Rincon de Vieja – Part 2 – The Hike

In Rincon de Vieja National Park, there are a couple volcanos. To reach the craters, it’s advertised as a seven hour roundtrip hike from the entrance of the park and you have to sign a waiver before doing it releasing the national park and Costa Rica of any liability. Stan and I thought we could do it quicker. We’re both fit and Stan is an experienced mountain climber in Colorado.

We set off at around 9:30 AM and began the trek. The first hour and a half was an uphill but pleasant hike through some forest / jungle. Lots of trees and shrubs around us and a canopy overhead blocking the sun. We stopped a few times to get water, but overall, it wasn’t too hard. We saw only two other people in this section of the hike — they were older but determined to continue on, it seemed.

After we emerged from the canopy section, out in the open air, we stared up at the crater and were startled with how far away it was and moreover, how steep the trail seemed to the top. We walked on and up through, still feeling pretty good and confident with our pace.

We eventually reached a sign that had two arrows and messages: one pointed to the “difficult” path and said “Use caution” and the other pointed to the “easy” path. We couldn’t decide which one to follow, we flipped a coin, and it landed on the easy path. We set off in that direction and within a couple minutes had to decend a steep, poorly constructed path downhill toward a river. We were amazed this was labeled the less difficult of the two paths — even this brief downhill section was muddy and challenging and it’s hard to see people with big bags or wobbly legs doing it.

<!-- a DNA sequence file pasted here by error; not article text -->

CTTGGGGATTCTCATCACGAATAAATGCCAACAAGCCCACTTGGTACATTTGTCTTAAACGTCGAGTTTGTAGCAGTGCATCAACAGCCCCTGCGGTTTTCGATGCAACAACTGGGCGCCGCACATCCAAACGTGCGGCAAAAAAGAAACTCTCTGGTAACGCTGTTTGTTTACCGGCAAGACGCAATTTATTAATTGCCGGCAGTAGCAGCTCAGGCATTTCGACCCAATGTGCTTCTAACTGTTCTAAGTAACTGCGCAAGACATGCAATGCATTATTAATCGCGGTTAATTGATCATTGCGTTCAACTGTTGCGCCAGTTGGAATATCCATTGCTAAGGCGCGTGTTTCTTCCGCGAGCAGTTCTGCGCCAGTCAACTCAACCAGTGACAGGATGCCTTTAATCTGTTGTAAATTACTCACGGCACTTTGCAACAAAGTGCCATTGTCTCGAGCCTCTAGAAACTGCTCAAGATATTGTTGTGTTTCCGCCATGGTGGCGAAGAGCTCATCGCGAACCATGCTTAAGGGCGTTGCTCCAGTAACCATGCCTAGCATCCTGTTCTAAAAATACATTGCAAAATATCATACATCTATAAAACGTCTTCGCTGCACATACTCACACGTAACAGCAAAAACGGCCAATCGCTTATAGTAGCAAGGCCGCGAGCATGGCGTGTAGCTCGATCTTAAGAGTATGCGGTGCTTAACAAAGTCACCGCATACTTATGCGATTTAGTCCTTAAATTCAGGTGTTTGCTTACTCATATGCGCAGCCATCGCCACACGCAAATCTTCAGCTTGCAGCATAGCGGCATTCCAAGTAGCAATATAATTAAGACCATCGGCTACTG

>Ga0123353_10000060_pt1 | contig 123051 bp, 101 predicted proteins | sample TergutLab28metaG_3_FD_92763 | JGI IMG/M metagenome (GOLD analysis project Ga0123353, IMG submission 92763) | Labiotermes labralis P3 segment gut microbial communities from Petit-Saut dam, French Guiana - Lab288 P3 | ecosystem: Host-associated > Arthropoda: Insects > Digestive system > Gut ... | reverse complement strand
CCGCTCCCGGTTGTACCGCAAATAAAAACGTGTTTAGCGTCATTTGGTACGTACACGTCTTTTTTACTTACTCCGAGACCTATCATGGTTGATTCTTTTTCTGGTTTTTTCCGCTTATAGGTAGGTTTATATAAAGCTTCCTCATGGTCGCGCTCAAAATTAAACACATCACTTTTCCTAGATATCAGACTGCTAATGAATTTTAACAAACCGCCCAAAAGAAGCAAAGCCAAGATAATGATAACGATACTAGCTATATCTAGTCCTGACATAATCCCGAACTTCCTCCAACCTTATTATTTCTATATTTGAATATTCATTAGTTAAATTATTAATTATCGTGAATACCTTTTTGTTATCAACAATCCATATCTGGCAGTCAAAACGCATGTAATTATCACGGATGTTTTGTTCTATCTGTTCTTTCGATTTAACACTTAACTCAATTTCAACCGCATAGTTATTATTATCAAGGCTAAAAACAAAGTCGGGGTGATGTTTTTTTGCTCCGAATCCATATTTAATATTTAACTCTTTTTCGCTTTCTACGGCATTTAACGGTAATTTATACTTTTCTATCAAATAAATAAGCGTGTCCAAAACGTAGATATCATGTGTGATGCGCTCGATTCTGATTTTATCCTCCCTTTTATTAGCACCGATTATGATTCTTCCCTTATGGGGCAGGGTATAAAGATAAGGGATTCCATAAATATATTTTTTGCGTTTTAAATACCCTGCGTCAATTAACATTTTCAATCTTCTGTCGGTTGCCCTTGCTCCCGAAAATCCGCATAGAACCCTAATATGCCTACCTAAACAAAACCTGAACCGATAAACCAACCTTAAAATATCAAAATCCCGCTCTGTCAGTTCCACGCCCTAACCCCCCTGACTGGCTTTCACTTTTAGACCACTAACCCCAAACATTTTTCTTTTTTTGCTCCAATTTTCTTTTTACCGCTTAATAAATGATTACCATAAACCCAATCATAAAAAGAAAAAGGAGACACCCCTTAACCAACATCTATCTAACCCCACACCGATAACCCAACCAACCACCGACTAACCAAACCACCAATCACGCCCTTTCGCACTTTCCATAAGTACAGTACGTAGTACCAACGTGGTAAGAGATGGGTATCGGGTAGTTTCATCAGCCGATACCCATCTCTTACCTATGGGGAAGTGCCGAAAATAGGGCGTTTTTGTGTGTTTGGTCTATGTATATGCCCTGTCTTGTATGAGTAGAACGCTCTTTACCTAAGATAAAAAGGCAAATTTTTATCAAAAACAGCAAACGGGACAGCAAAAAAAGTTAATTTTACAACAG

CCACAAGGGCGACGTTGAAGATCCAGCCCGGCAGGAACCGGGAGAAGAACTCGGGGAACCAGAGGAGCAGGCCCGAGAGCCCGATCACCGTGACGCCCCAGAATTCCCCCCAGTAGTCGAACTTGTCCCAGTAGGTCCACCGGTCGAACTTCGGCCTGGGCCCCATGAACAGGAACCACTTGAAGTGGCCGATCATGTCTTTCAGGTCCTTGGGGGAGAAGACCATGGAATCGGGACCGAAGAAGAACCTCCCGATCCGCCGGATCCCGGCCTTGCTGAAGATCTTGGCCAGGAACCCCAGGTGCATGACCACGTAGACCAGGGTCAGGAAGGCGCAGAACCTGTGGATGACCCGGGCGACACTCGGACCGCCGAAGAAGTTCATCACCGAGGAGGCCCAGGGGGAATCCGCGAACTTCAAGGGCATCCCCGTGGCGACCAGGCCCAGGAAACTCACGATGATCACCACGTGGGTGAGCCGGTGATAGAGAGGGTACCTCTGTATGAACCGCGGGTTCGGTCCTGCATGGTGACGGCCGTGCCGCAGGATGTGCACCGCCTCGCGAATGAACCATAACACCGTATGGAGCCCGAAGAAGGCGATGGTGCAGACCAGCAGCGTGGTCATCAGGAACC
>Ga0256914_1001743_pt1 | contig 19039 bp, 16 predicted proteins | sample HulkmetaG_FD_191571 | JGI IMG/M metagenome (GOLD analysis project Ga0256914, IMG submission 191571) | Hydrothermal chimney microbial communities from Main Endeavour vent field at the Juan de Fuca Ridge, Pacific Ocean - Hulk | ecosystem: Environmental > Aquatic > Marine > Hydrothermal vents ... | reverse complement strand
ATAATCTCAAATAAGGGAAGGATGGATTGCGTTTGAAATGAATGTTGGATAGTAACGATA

At the bottom of the hill we had to cross a river and then came upon a wall of solid dirt and rock with a rope hanging down. WTF? Would we have to use the rope to ascend this wall like a rock climbing wall? It appeared so, and we hauled ourself up. By this point we were stunned at how difficult the going had become. And it had just started.

For the next 40 minutes we gained elevation very quickly as the trail became a stairmaster with muddy footholes and narrow lanes winding through shrubs. No crossbacks, no zig zags, no flat land. Just straight uphill. Exhausting. Very very exhausting. The farther up we got we had to stop every couple minutes to catch our breath.

We felt some raindrops and this added to the stress. The day prior we had been rained on, hard, and we didn’t want to have a situation where it started raining Costa Rica-style and we were left on the side of a mountain with the paths would quickly disintegrate into a mudslide.

As we climbed and climbed I think stopping and turning back crossed our minds. There wasn’t another soul on the mountain and the prospect of rain was scary — not only for our clothes / comfort but for the safety of being able to come back down.

We ended up making it up the steep hill, barely, and the worst was over. We still had to hike up to the peak of the mountain and then walk around the edge, but the uphill was largley over. My quads were shaking.

The top of the crater was like nothing I’ve ever seen. Deserted. Moon-like. Rocks and nothing else. Then some green leaves here and there. We walked along the narrow path at the very top of the crater and finally reached active volcano. A sign said we couldn’t stay for more than 15 minutes b/c toxic gases emitting out of the steamy crater are dangerous. We checked it out, turned back, and found a wind-secluded area where we could have a bag lunch.

Truly one of the more exhausting, crazy, but worthwhile physical experiences I’ve had!

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